Words: Tommy Parry
Shod in Achilles slicks front and rear, this crimson beast is certainly not your run-of-the-mill Model A. Alan Lee and Vintage Flats got the idea to stuff a force-fed Ferrari lump in the front of a ‘32 Model A, outfit it with some sticky new shoes, give it a coat of that unmistakable red and give it all the supportive modifications to handle an estimated 900 horsepower! It might frustrate the purists, but even they can’t deny the sheer presence this monstrosity has.
Starting with a rusted frame, they painstakingly painted the body so it would turn heads. As this was a car destined for SEMA, it seems natural that that striking red paint came first. However, that incredible motor is what draws the crowds.
The engine was harvested from a Lancia Thema 8.32, and is very similar to those found in the iconic Ferrari 308 of the 1980s. The crank design is different, the valves are smaller and the firing order is different, but the essential Italian goodness is there. The 3.0-liter Tipo F105L was never a total powerhouse, but mated to a set of Turbonetics T4 turbos mounted on the front bumper for airflow, though more likely for show, it’s capable of spitting out 900 shrieking stallions. Keeping the engine cool and composed at 8,500 rpm can be attributed to the Mishimoto intercoolers and AEM Infinity engine management.
A new frame was perforated for weight savings and then blasted with a coat of black to offset the bright red suspension drop-axle front. Look past the paint color, and the keen eye will notice the independent suspension at all four corners. The KW coilovers are kept somewhat subtle, as are the fifteen-inch, slotted and drilled disc brakes hiding underneath the aluminum drums. Some semblance of originality has to be maintained, right?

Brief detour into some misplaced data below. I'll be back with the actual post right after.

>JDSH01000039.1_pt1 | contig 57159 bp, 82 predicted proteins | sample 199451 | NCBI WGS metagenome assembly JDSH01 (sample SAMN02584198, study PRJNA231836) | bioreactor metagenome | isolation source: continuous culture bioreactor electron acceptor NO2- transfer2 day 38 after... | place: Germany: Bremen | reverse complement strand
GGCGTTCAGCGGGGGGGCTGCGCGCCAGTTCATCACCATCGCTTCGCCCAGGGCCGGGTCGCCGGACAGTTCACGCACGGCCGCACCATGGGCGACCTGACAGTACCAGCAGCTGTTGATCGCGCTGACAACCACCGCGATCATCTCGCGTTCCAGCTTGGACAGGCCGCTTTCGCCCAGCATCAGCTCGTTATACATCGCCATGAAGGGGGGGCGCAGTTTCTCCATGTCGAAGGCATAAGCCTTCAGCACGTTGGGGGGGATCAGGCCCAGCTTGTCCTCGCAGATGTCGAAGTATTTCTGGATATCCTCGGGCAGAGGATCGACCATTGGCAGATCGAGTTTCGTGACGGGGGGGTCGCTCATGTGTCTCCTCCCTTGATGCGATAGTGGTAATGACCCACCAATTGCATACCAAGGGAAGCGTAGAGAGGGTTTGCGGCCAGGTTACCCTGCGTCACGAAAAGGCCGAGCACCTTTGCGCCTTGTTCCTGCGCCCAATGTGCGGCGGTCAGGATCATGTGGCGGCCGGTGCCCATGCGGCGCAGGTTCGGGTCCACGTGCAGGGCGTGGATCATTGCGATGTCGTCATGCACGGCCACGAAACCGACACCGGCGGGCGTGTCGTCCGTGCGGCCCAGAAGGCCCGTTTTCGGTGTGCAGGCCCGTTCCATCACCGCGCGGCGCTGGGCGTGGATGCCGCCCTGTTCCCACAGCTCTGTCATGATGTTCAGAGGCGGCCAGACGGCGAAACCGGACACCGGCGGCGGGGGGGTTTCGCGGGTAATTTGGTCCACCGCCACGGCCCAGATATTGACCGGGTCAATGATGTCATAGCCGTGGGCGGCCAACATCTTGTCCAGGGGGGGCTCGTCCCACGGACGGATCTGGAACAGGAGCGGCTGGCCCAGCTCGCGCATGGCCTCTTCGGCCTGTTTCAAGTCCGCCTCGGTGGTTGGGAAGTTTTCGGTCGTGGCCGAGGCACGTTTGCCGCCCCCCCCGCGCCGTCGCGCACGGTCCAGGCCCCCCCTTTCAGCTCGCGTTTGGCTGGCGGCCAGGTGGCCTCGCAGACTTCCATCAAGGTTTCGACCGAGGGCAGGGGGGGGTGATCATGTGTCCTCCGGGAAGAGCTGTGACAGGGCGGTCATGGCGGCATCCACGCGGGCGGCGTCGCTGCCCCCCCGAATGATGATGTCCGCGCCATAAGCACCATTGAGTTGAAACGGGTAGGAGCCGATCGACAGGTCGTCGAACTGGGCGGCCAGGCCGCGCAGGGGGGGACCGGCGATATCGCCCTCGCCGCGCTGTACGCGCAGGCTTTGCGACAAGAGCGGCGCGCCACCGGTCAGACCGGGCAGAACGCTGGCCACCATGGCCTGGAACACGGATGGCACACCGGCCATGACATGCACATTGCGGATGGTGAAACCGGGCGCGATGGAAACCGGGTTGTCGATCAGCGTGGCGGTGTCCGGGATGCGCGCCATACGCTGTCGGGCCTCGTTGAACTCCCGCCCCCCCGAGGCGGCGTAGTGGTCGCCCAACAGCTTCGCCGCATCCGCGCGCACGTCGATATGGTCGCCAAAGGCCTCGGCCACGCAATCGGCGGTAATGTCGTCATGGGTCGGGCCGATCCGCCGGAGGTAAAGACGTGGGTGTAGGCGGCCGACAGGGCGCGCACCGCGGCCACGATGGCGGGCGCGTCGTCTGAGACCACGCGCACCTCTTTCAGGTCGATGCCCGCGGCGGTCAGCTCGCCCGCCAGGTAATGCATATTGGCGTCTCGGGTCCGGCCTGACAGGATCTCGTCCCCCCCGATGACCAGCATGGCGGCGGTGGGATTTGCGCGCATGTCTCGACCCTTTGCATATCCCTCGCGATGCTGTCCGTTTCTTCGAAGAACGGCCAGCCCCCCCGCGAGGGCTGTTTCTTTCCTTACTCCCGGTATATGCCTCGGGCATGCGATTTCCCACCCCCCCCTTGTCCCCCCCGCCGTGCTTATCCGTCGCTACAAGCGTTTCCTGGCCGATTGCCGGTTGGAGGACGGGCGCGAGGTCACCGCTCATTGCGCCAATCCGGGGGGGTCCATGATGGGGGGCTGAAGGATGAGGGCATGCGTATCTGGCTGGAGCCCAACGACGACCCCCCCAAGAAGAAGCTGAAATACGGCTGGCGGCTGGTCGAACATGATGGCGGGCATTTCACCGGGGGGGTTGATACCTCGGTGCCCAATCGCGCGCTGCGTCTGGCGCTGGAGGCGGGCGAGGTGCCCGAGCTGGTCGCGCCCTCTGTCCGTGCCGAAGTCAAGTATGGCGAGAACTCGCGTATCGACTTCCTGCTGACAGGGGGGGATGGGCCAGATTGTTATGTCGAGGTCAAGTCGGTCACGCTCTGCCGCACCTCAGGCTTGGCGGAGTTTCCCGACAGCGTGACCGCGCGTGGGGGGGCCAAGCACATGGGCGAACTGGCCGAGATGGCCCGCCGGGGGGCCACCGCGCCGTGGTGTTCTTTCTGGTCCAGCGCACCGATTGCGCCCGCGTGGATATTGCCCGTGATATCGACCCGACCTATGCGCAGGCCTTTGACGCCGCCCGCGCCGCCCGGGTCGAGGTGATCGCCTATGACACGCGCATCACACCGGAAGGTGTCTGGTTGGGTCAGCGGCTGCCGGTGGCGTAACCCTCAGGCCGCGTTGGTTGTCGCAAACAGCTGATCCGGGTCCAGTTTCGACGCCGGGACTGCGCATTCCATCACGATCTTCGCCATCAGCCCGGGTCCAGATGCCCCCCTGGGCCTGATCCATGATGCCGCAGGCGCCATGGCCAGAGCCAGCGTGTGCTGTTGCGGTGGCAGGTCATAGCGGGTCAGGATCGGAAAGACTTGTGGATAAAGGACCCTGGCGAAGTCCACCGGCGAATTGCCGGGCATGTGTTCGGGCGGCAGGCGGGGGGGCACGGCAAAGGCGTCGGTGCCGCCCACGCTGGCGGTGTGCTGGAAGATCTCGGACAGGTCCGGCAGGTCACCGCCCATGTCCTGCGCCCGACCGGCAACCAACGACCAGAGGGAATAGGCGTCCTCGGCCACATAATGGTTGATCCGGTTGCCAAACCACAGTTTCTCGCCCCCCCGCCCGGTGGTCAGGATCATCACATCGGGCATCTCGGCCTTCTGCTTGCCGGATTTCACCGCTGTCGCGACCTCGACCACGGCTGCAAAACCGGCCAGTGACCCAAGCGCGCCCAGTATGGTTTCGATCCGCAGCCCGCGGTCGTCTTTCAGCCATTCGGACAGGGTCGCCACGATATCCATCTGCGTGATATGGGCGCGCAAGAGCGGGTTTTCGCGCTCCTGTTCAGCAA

Power is sent through a Tremec six-speed fitted to a racing clutch. To try and put some of that power to the ground, the independent rear suspension offers a little more compliance and squat for traction, though even with massive slicks on the fifteen-inch wheels, it’s probable the motor can light up those tires without much effort. For added weight over the rear axle, as well as for cooling, the radiator setup is mounted in the trunk.
Take a fiberglass ‘32 Ford, spray it in the most distinctive color in automotive history, implant a motor from a 1989 Lancia, add two turbochargers, give it the appropriate footwork and turn up the boost. The result is something that anyone with a drop of oil in their veins can appreciate, and if they’re wealthy enough, they can pick it up for themselves. For someone who finds a Ferrari 488 GTB a little too commonplace, it’s available for a cool quarter-million in Hollywood. Unfortunately, Hollywood might be one of the few locations where a car this extreme might blend in.